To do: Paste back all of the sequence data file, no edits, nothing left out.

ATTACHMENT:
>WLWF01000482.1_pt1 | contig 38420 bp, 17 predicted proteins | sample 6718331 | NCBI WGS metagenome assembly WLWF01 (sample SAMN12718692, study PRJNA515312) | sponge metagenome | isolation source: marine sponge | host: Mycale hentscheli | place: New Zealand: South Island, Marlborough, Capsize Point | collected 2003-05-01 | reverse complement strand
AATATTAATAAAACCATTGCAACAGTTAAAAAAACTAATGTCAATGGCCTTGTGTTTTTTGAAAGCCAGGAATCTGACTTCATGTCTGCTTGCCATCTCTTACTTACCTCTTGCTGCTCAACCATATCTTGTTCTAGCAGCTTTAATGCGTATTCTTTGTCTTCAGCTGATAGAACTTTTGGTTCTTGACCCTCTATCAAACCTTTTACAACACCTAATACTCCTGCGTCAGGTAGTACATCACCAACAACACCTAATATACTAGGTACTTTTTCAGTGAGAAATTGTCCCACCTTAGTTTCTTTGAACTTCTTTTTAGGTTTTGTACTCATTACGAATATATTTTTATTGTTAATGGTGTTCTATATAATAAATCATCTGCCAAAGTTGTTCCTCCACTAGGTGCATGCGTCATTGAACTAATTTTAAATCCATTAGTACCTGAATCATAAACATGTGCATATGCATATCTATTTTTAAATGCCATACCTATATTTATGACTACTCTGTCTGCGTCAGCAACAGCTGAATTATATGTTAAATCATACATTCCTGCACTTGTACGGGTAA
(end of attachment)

>WLWF01000482.1_pt1 | contig 38420 bp, 17 predicted proteins | sample 6718331 | NCBI WGS metagenome assembly WLWF01 (sample SAMN12718692, study PRJNA515312) | sponge metagenome | isolation source: marine sponge | host: Mycale hentscheli | place: New Zealand: South Island, Marlborough, Capsize Point | collected 2003-05-01 | reverse complement strand
AATATTAATAAAACCATTGCAACAGTTAAAAAAACTAATGTCAATGGCCTTGTGTTTTTTGAAAGCCAGGAATCTGACTTCATGTCTGCTTGCCATCTCTTACTTACCTCTTGCTGCTCAACCATATCTTGTTCTAGCAGCTTTAATGCGTATTCTTTGTCTTCAGCTGATAGAACTTTTGGTTCTTGACCCTCTATCAAACCTTTTACAACACCTAATACTCCTGCGTCAGGTAGTACATCACCAACAACACCTAATATACTAGGTACTTTTTCAGTGAGAAATTGTCCCACCTTAGTTTCTTTGAACTTCTTTTTAGGTTTTGTACTCATTACGAATATATTTTTATTGTTAATGGTGTTCTATATAATAAATCATCTGCCAAAGTTGTTCCTCCACTAGGTGCATGCGTCATTGAACTAATTTTAAATCCATTAGTACCTGAATCATAAACATGTGCATATGCATATCTATTTTTAAATGCCATACCTATATTTATGACTACTCTGTCTGCGTCAGCAACAGCTGAATTATATGTTAAATCATACATTCCTGCACTTGTACGGGTAA